Ben Leeds Carson1 

Benjamin Carson’s work as a composer is supported by theory and research in the psychology of perception, historical gender studies, and empirical philosophy. Both in scholarship and in musical practice, Carson is primarily concerned with the sometimes unpredictable locations of musical “subjects,” which he defines broadly as any identity-bearing aspects of musical experience. Carson’s creative works explore the connections and distinctions between event groups, especially in regards to the ways that one kind of connection or distinction (melodic, rhythmic, timbral, contrapuntal) might conflict with another. Carson also attempts, in his research, to broaden these technical issues to address questions about the history and ideology of compositional method.2 

Carson’s music has been performed at local and international festivals, including Aspen, the 25th-anniversary “June in Buffalo” (2000) festival of new music, the Sydney Conservatory’s Music and Social Justice conference (2005), and at the New England Conservatory’s Summer Institute for Contemporary Piano Performance (2004). Carson’s music has been supported by a number of international awards and research grants, including the first prize in chamber music (2001) for the London-based International Bass Society. Carson’s piano music is the subject of essays by music critic Christopher Williams in the Fall 2003 issue of The OPEN SPACE Magazine; eight musicians presented a retrospective concert of his music at Columbia University in March 2009, with the assistance of the Franklin Furnace Collective and the acclaimed piano/percussion quartet Yarn/Wire. The music of Ben Leeds Carson will appear in the 2009-2010 catalogs of Centaur Records and Albany Records.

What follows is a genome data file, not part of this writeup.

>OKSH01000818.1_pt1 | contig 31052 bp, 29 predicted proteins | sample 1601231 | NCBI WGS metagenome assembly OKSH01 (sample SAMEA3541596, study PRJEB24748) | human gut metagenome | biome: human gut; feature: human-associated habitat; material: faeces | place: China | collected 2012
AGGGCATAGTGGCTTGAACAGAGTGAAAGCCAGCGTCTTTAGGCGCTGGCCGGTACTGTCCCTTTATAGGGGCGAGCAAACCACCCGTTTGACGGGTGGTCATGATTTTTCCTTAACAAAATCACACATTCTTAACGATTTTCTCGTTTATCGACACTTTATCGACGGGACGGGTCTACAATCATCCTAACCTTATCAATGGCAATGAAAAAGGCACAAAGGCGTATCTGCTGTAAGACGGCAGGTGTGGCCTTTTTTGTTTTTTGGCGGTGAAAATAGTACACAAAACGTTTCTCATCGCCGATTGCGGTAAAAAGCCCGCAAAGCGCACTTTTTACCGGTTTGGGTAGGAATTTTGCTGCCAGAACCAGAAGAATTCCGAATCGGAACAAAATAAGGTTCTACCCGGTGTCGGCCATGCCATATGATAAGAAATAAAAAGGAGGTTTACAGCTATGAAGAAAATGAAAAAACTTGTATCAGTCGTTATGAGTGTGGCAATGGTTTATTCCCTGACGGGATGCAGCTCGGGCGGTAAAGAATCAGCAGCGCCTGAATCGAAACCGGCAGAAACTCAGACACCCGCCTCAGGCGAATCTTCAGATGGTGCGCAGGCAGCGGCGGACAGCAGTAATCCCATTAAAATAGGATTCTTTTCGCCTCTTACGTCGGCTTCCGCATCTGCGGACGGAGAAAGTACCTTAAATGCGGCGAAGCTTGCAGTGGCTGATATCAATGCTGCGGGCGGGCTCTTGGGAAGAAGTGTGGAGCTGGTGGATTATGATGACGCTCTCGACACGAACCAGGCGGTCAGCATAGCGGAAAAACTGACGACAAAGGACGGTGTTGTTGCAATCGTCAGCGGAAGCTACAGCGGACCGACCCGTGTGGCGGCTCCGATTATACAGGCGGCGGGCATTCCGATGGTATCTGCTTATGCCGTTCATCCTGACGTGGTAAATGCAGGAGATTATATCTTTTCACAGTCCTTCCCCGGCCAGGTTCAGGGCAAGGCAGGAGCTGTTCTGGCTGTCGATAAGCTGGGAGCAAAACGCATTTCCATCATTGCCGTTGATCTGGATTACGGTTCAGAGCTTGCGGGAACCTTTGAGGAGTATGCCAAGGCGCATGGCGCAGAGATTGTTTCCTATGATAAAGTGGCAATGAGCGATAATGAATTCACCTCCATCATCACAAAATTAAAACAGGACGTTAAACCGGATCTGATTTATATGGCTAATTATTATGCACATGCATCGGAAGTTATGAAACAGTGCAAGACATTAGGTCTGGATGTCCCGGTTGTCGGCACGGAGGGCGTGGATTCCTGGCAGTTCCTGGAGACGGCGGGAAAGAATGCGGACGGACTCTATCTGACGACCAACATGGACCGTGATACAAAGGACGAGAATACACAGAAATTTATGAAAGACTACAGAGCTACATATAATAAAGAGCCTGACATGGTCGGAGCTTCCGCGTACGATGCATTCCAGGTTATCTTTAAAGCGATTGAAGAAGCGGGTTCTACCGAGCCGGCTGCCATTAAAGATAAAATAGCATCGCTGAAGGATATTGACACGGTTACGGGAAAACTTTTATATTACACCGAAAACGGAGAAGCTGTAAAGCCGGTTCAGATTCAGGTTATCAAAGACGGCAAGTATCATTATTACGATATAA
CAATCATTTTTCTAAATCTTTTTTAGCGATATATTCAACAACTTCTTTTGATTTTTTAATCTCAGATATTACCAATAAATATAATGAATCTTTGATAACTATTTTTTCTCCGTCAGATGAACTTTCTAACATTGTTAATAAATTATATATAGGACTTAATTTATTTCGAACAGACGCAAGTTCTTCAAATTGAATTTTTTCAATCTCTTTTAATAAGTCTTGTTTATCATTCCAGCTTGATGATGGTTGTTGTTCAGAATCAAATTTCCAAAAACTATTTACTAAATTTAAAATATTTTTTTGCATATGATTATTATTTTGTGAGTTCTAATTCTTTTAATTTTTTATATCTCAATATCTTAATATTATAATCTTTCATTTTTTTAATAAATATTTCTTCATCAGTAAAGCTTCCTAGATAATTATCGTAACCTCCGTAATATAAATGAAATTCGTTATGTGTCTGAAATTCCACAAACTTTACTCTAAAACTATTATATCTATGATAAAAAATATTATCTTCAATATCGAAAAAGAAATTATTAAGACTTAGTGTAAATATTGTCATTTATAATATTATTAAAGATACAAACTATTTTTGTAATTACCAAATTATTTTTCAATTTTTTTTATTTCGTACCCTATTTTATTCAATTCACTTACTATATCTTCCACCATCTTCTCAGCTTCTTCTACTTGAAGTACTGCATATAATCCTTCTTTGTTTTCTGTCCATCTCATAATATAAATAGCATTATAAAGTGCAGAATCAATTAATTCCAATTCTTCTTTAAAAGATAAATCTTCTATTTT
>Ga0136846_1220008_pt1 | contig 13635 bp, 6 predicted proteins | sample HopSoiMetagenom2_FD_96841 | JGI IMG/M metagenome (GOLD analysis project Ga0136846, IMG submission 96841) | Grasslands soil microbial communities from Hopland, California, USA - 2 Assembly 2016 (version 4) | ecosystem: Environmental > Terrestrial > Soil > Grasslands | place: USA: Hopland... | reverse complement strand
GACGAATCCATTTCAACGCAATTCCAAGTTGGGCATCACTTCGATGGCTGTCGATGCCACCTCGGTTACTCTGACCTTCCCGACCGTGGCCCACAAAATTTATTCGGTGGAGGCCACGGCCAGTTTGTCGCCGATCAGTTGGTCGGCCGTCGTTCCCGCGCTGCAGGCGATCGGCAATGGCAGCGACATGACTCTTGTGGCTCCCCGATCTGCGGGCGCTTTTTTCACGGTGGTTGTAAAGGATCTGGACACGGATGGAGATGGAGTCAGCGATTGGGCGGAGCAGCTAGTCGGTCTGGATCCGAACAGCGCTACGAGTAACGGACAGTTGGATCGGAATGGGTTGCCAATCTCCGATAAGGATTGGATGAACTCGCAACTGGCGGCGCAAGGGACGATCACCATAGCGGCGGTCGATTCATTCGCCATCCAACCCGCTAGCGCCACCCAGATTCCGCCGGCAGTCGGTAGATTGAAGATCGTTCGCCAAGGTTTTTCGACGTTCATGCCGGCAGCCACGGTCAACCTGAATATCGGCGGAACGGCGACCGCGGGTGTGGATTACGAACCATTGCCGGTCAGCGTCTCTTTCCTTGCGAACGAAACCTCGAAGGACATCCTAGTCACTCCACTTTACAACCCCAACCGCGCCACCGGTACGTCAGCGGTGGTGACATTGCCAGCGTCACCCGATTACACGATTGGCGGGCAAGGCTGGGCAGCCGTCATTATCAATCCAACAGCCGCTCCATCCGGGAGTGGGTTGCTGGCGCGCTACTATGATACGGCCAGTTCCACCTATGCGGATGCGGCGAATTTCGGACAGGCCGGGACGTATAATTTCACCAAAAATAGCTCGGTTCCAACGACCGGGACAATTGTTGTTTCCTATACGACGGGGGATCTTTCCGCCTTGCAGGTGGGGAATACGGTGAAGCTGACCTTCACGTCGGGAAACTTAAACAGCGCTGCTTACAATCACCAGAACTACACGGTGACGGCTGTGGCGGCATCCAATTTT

Ben Carson completed his PhD (2001) at the University of California, San Diego, where he developed a habit of working across disciplinary boundaries. He has collaborated in projects at the Institute de Recherche et Coordination Acoustique/Musique in Paris, and at the Neurosciences Institute in La Jolla. He has lectured on music and the mind sciences at Perception et Cognition Auditives (Paris Universite VI), at the controversial Thurgood Marshall Writing Program (UC San Diego), at the UC Santa Cruz Cultural Studies Colloquium, at the Columbia University Theory Colloquium, and at several national and international conferences. His research appears in several journals, including Routledge’s Journal of New Music Research, and [forthcoming] in Search: Journal for New Music and Culture (Issue 6, September 2009), and Search Yearbook: Anthology of New Music and Culture 2009-2010 [forthcoming from Edwin Mellen Press, 2010].

In 2003, Dr. Carson joined the department of music at UC Santa Cruz, where he offers seminars in empirical musicology, perception, and media studies, for the DMA program in Composition, the PhD in Music, and the MFA program in Digital Arts and New Media. Carson also teaches advanced undergraduate courses in music theory and analysis, and general education courses in U.S. popular culture.


1. This lengthy bio may be pared down without my permission; for example, I would be happy to see any of the above paragraphs stand on their own. Please contact me for alternate versions.

2. Specifics are not warranted in a short biography, but these “questions about…compositional method” should be clarified, a little. How do composers’ works reveal characteristics of individual or cultural consciousness, or a sense of being in the world? In what ways does the structure of a musical idea reflect the nature of ideas in general? Can musical practices offer us insights into particular ways that we relate to information and identity?